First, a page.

The music rose, fell away only to start again, and as it did, I examined the woman, and seeing her kind face, put a tired hand over hers. “There is nothing to forgive. I am the one speaking from another place.”
“Your voice comes from the shores we have left behind. It would be wise to find a new sound to carry with you.”
Beyond her I saw my brother sitting cross-legged, his fox playing in his lap. He seemed peaceful. “I keep staring into the sea hoping it will take the past from me, but it seems I may never know peace.”
“In time, you shall. Nothing is forever, except the sea.” Adis cast her eyes from my face to the expanse of water surrounding us. “She is our eternal mother and will listen to you forever.”
Behind Adis’s rather mystical analogy, I had a sobering thought. “There is so much uncertainty in the world. I wonder if I have done right. Perhaps I could have done better.”
“You left a land soon to be riddled with illness. This alone made it the wisest decision for you all.”
Her knowing so much of my life discomforted me. “Must everything be told in portents and omens? What of reality? What of truth?”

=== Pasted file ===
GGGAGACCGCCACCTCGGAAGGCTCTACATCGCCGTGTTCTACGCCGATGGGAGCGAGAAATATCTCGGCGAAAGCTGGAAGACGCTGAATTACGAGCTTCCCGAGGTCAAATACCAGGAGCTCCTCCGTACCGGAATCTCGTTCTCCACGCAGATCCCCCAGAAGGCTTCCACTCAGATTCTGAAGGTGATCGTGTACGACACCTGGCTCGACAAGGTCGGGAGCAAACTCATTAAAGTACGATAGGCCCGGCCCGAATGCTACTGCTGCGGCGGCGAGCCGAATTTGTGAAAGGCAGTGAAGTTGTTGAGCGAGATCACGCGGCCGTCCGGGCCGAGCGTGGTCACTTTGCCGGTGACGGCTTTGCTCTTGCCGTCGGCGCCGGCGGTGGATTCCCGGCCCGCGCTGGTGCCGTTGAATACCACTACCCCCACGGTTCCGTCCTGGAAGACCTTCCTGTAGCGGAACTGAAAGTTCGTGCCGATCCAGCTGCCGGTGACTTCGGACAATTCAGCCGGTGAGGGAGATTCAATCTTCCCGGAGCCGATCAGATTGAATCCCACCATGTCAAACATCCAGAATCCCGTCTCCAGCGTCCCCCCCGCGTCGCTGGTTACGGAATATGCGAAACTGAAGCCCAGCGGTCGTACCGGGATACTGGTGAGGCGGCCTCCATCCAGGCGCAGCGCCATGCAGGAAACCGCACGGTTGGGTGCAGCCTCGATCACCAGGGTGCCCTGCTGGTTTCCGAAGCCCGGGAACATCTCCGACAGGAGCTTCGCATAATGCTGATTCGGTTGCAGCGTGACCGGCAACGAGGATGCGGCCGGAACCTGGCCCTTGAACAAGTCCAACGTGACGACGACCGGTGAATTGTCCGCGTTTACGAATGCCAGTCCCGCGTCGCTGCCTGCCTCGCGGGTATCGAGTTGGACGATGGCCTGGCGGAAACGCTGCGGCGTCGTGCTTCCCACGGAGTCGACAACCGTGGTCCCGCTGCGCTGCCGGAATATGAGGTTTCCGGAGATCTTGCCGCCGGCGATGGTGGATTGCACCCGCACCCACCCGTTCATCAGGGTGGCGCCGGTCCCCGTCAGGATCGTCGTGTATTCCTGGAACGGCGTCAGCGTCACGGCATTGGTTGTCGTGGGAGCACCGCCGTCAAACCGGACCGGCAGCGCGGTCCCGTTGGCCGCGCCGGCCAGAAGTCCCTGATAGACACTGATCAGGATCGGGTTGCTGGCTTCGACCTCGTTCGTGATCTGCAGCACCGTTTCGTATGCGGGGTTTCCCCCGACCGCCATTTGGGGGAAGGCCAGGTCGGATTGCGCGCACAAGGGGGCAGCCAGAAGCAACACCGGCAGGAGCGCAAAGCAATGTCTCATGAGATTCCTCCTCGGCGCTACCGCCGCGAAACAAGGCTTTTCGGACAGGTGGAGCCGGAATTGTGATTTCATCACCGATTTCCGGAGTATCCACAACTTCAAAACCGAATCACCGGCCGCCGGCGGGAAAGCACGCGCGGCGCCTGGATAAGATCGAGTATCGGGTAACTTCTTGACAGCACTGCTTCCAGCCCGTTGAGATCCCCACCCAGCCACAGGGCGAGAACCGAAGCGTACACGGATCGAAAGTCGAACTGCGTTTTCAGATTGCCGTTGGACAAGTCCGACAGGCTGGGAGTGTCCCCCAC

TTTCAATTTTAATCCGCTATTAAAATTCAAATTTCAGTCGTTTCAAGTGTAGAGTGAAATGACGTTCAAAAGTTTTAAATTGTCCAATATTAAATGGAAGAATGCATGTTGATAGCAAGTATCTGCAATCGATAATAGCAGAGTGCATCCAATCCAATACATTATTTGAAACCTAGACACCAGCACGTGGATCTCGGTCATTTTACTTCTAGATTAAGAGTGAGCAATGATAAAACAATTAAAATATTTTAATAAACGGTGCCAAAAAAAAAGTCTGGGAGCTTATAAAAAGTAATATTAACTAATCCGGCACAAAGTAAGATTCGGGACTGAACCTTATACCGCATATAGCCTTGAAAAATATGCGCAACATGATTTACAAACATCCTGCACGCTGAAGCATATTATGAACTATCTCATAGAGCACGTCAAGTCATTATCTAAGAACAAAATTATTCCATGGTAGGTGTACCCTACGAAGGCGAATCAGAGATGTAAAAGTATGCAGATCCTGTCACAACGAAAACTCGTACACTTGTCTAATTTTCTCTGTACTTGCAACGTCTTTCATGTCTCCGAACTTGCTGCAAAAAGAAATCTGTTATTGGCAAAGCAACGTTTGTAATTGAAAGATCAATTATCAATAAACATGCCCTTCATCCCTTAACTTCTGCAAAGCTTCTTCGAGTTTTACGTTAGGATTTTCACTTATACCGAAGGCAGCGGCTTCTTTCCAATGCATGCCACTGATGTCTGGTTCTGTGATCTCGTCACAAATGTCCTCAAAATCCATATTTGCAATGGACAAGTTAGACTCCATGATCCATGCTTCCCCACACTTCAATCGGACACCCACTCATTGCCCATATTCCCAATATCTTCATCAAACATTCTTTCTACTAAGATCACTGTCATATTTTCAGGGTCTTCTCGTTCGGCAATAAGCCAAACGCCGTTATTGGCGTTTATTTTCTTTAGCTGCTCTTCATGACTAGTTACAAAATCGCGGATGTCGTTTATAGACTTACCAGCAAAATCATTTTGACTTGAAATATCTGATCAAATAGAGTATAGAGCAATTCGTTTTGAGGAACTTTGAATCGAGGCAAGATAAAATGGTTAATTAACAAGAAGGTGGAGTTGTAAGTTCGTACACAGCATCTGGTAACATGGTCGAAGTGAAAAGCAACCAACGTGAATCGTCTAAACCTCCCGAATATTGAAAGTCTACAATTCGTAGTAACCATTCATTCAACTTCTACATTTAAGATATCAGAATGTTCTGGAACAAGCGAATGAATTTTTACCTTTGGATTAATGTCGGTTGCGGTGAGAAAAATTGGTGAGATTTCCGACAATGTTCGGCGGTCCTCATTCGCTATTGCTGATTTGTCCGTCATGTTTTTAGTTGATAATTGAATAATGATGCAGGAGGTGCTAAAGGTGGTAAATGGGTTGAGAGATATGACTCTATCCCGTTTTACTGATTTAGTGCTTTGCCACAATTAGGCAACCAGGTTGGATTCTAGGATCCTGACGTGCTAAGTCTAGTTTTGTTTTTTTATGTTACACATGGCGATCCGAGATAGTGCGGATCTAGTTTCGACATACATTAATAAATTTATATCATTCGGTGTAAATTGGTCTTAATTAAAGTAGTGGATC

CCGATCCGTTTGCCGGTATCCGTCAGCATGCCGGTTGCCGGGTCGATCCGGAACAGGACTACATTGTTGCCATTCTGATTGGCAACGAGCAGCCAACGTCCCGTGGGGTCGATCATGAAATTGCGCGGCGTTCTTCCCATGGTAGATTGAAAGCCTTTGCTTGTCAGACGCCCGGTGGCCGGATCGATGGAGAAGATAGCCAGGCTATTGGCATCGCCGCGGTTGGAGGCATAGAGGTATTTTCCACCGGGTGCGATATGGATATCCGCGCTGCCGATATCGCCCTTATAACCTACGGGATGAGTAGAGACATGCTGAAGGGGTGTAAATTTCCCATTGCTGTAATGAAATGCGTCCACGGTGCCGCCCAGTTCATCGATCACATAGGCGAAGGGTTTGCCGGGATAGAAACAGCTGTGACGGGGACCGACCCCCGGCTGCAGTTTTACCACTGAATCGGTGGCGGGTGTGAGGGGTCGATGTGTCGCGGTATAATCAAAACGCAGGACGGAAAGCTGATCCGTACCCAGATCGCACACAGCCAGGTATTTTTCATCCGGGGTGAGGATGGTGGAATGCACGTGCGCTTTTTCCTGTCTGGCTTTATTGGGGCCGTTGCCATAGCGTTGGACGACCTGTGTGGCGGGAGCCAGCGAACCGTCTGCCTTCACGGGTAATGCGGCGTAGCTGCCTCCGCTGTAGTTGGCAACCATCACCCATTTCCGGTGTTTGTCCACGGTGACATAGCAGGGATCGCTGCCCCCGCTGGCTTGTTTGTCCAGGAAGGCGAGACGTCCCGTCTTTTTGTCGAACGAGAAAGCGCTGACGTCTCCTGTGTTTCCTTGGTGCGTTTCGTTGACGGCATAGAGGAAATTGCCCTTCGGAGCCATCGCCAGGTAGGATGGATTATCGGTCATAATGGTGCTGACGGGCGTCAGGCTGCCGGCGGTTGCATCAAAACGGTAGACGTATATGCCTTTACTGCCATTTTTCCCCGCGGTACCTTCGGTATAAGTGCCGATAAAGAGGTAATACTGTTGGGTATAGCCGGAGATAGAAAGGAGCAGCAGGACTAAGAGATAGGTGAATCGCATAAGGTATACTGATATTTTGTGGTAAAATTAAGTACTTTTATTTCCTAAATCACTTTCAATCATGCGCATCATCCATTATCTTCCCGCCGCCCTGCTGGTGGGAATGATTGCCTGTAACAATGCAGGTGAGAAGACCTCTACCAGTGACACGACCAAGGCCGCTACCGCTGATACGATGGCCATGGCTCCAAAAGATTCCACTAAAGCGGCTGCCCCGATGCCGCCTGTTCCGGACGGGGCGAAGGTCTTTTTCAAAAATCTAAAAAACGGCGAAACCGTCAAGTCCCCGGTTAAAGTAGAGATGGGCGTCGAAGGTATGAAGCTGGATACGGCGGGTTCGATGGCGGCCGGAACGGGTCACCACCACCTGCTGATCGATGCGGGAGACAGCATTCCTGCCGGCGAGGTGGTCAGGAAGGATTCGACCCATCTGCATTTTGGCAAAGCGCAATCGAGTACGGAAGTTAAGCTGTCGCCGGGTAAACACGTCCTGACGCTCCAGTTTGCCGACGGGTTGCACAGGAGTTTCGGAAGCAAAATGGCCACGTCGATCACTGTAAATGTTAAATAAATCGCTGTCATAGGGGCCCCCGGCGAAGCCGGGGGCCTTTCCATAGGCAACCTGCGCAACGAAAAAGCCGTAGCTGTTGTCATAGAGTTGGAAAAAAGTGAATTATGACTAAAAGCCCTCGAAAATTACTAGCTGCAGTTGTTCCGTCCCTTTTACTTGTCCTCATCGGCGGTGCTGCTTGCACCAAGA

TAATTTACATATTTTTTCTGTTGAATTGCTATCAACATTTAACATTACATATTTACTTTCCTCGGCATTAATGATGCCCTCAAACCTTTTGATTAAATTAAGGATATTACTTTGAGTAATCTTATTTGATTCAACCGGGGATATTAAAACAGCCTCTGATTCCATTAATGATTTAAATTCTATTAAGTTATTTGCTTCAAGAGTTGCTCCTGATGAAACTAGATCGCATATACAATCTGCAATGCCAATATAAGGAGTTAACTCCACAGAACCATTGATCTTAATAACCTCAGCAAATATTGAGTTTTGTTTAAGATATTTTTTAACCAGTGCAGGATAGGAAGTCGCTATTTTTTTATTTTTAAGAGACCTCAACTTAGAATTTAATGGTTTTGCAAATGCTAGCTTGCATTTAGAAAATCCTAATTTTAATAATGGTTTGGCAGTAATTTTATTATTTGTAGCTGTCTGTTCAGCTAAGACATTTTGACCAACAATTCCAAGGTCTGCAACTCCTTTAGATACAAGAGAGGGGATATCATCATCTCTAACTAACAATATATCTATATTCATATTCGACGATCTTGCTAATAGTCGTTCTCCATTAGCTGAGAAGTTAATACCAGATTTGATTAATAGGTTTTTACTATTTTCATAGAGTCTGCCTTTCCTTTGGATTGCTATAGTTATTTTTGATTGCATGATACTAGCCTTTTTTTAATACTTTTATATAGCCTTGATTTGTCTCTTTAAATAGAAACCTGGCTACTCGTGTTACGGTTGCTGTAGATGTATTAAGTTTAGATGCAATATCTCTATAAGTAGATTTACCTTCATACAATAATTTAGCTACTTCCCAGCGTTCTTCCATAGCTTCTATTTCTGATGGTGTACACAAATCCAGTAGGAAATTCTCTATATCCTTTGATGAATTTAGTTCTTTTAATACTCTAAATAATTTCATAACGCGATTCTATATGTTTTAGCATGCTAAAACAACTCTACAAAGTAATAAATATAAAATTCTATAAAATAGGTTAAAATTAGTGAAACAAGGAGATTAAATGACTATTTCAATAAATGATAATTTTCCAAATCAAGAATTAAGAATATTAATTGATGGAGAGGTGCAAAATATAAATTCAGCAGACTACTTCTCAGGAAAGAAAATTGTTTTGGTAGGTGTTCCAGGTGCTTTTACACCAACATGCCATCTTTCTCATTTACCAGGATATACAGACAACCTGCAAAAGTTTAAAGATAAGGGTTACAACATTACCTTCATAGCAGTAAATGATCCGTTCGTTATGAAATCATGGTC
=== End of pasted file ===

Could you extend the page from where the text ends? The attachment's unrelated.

“Ahh truth. It is a funny thing and varied as the sunlight on the waves. I am a merchant’s wife and have seen much in this world. Men who love men, women who love women, even a man who loved a woman he believed to have been transformed into a goat by the tree witches in the north! The world is wide and there are many lands with many kinds of people. You will see soon enough.”
“I have not heard talk of the tree witches since I played at my mother’s feet. Surely they no longer exist!” I replied, incredulously.
“I cannot say. Who can say if they exist or ever really did?” Adis said.